Enhancing Eyebrows with Makeup
I’ve never submitted a question to anyone ever but I think you will be able to help me since you are a fellow fair-skinned blonde so here goes! (That whole washing your hair at night and waking up with an oily mop on your head thing that you have? I can TOTALLY RELATE!) I am on my last month of taking Acutane (best thing in the known universe for horrible acne that I hadn’t grown out of by the age of 33) and am finally ok with pictures of myself. I put a picture of me with my husband on my computer wallpaper recently and looking at it notice that my eyebrows are MISSING!
I wear makeup done (I hope) in an age-appropriate subtle to only enhance and not draw cartoon-like features on myself but I have never been an eyebrow-pencil user. I didn’t start plucking them until my mid twenties so eyebrows have always been an aftersight for me.
What do I do to make sure that my eyebrows show up a little more without looking like I have caterpillars crawling over my eyes which is what happens when I try to fill them in with an eyebrow pencil? I’m fair skinned and fair haired and while it might look like I have plucked my eyebrows into nothingness, I promise I haven’t. They’re just blonde and seem to be the same color as my skin. Or maybe I have over-plucked? Argh, please help me!
Oh my lands, let me tell you a funny story: I also suffer from extremely thin and light-colored brows. And yet they are still naturally shapeless and mildly unruly, so I do need to pluck them. And one time — ONE TIME! — I accidentally and drastically overplucked my right brow. And it never, ever grew back. (I was pregnant at the time, so let’s blame that? Maybe?) So my right brow has a damn bald spot right in the center, and is also too short. Sexy, indeed.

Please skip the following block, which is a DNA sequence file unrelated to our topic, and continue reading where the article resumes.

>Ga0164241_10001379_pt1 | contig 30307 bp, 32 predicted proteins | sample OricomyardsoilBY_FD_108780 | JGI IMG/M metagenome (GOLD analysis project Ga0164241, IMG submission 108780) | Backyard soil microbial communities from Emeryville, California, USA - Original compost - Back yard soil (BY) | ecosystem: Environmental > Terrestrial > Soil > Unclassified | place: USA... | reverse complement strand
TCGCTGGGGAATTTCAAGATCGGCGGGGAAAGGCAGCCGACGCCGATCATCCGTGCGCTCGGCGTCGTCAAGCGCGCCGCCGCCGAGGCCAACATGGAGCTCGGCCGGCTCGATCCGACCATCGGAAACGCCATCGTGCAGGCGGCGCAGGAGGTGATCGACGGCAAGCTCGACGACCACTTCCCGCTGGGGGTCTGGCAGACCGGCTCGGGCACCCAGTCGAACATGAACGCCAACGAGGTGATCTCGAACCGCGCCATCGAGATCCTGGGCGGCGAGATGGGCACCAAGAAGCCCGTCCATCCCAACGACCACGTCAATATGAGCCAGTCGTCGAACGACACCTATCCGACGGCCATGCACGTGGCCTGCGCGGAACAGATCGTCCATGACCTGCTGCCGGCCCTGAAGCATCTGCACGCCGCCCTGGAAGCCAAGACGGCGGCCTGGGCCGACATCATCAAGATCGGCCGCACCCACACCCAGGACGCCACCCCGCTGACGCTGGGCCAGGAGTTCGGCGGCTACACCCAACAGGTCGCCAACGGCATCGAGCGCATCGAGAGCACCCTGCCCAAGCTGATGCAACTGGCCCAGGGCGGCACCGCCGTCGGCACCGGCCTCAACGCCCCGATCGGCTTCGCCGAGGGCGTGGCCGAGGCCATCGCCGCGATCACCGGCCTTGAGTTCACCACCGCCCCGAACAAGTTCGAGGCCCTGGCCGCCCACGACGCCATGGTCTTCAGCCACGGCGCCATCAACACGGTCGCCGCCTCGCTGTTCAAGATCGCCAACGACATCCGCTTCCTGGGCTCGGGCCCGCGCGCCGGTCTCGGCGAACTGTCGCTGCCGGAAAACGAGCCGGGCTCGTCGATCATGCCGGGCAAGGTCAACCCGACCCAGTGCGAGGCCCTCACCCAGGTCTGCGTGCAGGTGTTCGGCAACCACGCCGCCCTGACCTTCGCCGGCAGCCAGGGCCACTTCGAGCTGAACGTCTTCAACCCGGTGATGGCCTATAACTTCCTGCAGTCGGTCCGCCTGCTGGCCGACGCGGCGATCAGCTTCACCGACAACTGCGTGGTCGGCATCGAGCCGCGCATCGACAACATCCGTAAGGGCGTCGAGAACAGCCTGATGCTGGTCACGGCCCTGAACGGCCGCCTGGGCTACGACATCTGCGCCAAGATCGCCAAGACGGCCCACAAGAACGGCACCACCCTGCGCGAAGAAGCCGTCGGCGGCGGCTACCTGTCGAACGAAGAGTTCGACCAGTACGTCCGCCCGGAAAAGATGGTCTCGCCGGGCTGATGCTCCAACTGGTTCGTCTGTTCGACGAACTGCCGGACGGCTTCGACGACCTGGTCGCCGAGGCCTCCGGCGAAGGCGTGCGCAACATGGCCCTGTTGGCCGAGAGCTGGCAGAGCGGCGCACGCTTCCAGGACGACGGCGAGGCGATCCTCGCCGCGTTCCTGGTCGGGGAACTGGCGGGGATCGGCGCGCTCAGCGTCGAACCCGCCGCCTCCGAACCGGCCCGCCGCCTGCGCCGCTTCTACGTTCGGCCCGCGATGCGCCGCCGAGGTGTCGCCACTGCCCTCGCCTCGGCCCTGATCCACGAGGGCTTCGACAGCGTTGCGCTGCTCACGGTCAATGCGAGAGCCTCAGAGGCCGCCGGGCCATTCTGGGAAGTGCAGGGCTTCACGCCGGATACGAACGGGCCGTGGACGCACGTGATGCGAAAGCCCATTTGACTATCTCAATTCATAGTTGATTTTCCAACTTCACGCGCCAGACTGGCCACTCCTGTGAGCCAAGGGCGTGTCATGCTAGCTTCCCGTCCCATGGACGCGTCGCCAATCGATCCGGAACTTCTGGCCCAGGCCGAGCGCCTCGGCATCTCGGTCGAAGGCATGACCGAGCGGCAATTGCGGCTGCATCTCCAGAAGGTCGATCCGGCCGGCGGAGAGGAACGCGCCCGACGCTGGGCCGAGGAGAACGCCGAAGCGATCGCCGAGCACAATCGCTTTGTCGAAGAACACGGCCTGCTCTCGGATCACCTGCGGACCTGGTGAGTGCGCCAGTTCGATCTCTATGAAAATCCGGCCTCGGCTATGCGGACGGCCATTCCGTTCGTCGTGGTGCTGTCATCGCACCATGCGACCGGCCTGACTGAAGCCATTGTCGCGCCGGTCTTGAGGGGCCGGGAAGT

But also like you, I have always been dead afeared of eyebrow pencils, since every attempt with them left me looking freakish. I’d rather have patchy thin eyebrows than old lady drawn-on eyebrows, ya know?
But recently I decided to take the plunge and check out the latest in brow-replacement technology. (Cosmetically speaking, that is. I’m so not about dabbing Rogaine on my eyebrows or anything. Yikes.)
I tried three different techniques. First, I took one last stab at a traditional pencil with the Sue Devitt Eyebrow Enhancer in the lightest shade I could find. Next up was loose eyeshadow powder applied with an eyeliner brush. And finally, a fancy just-for-eyebrows compact from LORAC.
(I also tested — but did not buy — a bunch of different tinted gels and mascaras for eyebrows, but decided that these are not really meant for us sparsely-browed girls. They were all much too much and really obvious-looking, and you can’t really blend and shade them very well. If you have really prominent and unruly brows and are looking to lighten or darken them [to match your highlights, perhaps], the tinted brow gels might be what you’re looking for. But they’ll only really highlight what you’ve got and aren’t right for filling in bald patches or anything.)
Enhancing Eyebrows with an Eyebrow Pencil
I think the key with an eyebrow pencil is to resist treating it like a crayon and scribbling all over the place. Like lipstick, you only want to color what is actually there and not go above and beyond the natural line of your brows. I really liked the color of the Sue Devitt pencil. Since my foundation comes from this line, I’m guessing they really know how to suit my coloring — it honestly never occurred to me to go with the same line instead of blindly picking a shade of light brown from the CoverGirl display. The pencil is very fine and firm and doesn’t smear on easily like an eyeliner pencil, which is nice and forgiving for us brow-pencil-challenged types. After filling in my brows I went over the pencil with a clean eyeshadow brush to blend a little bit and get rid of any obvious lines.